• 95+ demos given

  • 25+ follow-up meetings

  • 65% increase in unique website traffic

  • 210% increase in website engagements

  • 62% increase in social engagements

If you want to see more of the kinds of things I tracked and presented in my quarterly reviews, check out my LinkedIn page and scroll down back to my old corporate jobs and you can get some ideas there – but the point is: QUANTIFY, QUANTIFY, QUANTIFY. Use numbers as much as possible in your reviews.


These are the things you’ll be bringing to your quarterly reviews during Q1, Q2, and Q4. The idea is by showing your successes regularly in your quarterly reviews, you’re going to keep your boss informed of all the success you’re driving. You’re already priming him or her to say ‘yes’ when you ask for your raise (which will happen in your Q3 review).

When you ask for your raise, they’re not going to be surprised or blindsided by the fact that you’re asking for a raise because you’ve shown them, quarter after quarter, how you’re hitting your goals numerically and how you’re contributing to the goals of the team.

In short, you’ve been showing them your successes all year so they’re already favorably primed to say ‘yes’ when you ask for a raise.

Of course, you cannot control them or their management or whoever is making the final decisions about who is going to get a raise, but you have to take control of what’s within your control - and makingsure you have regular quarterly reviews and that you bring your specific success metrics to those reviews are two things that are within your control.


Before we talk about Q3, there’s something else I’d like you to do after each of these reviews. Set another reminder if you must, but make sure you write down all those success metrics and numbers you calculated for your review on your resume and/or LinkedIn. I do both… in truth, my LinkedIn is simply a copy/paste of my resume.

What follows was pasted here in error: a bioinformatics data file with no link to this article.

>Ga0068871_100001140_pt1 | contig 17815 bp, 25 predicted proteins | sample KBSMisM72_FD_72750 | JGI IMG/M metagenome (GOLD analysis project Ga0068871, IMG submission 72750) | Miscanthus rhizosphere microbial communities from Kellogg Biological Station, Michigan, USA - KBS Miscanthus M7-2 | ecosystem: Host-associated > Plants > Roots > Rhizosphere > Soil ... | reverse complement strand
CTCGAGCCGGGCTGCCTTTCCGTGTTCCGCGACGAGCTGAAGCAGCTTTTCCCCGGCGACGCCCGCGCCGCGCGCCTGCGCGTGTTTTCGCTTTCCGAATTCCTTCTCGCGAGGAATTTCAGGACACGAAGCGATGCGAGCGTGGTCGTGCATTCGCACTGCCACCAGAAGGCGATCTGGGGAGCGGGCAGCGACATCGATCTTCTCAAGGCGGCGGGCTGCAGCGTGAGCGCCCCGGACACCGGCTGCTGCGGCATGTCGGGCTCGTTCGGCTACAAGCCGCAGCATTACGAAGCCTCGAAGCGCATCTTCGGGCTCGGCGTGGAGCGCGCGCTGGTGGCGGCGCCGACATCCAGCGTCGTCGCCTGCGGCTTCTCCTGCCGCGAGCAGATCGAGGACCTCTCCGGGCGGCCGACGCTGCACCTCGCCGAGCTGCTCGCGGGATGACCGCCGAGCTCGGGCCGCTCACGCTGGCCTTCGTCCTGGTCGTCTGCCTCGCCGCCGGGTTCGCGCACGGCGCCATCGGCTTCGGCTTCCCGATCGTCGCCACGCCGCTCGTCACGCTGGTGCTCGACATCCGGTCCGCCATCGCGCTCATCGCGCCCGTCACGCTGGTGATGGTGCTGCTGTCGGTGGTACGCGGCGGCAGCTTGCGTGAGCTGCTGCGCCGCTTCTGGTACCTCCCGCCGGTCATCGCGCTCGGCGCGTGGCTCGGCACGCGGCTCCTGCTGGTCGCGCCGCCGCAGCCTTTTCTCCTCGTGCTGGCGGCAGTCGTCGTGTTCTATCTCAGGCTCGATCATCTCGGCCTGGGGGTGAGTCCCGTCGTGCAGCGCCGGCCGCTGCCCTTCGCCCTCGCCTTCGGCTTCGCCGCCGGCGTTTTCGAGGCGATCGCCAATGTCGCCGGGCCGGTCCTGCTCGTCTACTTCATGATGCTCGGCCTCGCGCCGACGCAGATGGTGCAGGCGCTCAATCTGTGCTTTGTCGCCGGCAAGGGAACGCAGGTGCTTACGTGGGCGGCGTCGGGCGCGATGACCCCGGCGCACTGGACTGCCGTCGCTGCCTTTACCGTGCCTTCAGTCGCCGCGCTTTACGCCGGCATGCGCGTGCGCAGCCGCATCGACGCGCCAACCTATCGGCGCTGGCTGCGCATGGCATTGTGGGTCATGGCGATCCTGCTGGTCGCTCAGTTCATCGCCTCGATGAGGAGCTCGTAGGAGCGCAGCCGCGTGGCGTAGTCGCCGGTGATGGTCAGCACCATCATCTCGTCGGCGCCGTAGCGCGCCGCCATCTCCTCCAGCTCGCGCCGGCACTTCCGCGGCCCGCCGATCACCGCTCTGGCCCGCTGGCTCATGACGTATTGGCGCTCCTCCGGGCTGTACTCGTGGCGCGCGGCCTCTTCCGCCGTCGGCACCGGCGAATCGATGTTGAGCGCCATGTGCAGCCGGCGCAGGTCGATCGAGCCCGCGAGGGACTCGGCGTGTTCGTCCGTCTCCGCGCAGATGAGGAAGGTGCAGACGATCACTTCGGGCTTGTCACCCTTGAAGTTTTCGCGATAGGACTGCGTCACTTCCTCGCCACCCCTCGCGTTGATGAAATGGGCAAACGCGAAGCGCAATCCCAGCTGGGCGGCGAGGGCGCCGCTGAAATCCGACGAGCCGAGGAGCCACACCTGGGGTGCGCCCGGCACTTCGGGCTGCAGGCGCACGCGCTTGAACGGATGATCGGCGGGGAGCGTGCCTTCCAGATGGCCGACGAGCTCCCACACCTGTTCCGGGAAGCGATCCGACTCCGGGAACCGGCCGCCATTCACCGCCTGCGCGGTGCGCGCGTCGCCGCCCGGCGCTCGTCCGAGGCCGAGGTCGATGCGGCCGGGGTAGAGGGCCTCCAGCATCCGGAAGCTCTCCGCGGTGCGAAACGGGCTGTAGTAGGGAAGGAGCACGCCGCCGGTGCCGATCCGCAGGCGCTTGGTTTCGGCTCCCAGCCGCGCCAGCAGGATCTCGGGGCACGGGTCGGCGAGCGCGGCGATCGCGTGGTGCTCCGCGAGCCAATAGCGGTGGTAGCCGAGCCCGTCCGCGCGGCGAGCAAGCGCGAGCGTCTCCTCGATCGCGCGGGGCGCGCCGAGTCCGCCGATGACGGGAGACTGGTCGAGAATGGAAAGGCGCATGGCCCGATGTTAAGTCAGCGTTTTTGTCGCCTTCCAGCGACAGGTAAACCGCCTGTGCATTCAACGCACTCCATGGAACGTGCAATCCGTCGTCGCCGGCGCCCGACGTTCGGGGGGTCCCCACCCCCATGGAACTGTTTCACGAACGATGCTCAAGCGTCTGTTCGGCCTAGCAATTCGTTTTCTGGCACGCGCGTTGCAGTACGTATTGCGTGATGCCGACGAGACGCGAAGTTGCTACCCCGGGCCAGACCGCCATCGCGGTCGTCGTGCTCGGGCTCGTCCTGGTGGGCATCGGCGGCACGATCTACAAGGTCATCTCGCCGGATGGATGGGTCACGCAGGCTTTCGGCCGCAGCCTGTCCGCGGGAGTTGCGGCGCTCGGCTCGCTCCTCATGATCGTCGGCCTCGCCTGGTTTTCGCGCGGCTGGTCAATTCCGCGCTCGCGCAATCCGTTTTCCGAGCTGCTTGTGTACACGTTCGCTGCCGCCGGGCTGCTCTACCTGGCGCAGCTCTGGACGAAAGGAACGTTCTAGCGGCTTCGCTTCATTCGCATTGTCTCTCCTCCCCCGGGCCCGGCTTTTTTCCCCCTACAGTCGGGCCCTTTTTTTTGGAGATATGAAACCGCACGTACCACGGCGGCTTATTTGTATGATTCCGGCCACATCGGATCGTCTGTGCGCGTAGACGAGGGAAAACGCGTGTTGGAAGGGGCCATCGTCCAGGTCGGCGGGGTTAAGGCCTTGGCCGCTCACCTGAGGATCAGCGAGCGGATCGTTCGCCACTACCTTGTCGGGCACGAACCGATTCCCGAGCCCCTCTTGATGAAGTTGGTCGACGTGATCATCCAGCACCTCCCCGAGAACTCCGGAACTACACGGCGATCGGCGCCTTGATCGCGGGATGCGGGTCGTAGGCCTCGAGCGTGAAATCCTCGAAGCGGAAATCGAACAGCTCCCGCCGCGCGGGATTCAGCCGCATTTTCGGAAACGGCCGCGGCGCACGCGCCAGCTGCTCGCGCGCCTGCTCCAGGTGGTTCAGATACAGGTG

This allows you to be ready at any time for a potentially new and better opportunity.

That’s what happened to me when I got the biggest salary bump of my career – someone reached out to me on LinkedIn about interviewing for a job and, when they made me an offer, I negotiated to make the offer better.

Don’t wait until you suddenly lose your job, or get into another kind of position where you need to switch jobs quickly to update your resume and professional profiles. Updating your resume and LinkedIn will add more stress to an already stressful situation. You’ve already calculated the numbers for your quarterly reviews. Take 5 minutes to paste them into your LinkedIn and your resume.


Your Q3 performance review is where you’re going to ask for your raise. And this may seem counter-intuitive… you’re probably wondering why you wouldn’t ask for your raise at the end of the fiscal year in Q4, and there’s a specific reason for this.

Many companies do their annual budget planning about a quarter in advance because, especially if the company is a big one, the budget will have to go through many rounds of approvals to be finalized. So companies often do their budgets at the very beginning of Q4 so that they’ve got 3 months to nail everything down.

In other words, if you wait to ask for your raise until the end of Q4, you might have already missed the budget planning cycle, which is where your boss, your boss’s boss, and everyone else will have come together to see who is getting raises this year, who is getting promotions, and how that all fits into the overall company’s budget.

Ideally, your boss will have already thought of you when it comes to who is getting a raise, but you do not want to leave that in their hands. Managers are busy people, and they’re human. It’s possible they could forget to submit raises entirely for the team, or that they’ll just pick their favorites. So it’s on you to make sure you’re asking the question.

Remember, the squeaky wheel gets the grease.


Now, when you go to ask for your raise in your Q3 performance review, I’m going to ask you again to rely on data. I want you to have a full list of all your accomplishments from the year (that you showed your boss in your Q1, Q2, and the previous year’s Q4 review), and I want you to know your target number.

You are much more likely to get a bigger pay increase if you ask for what you need upfront… even if your boss comes down a bit, it’s unlikely where you end up will be lower than where they would have started… if they would have even made you an offer for a raise at all.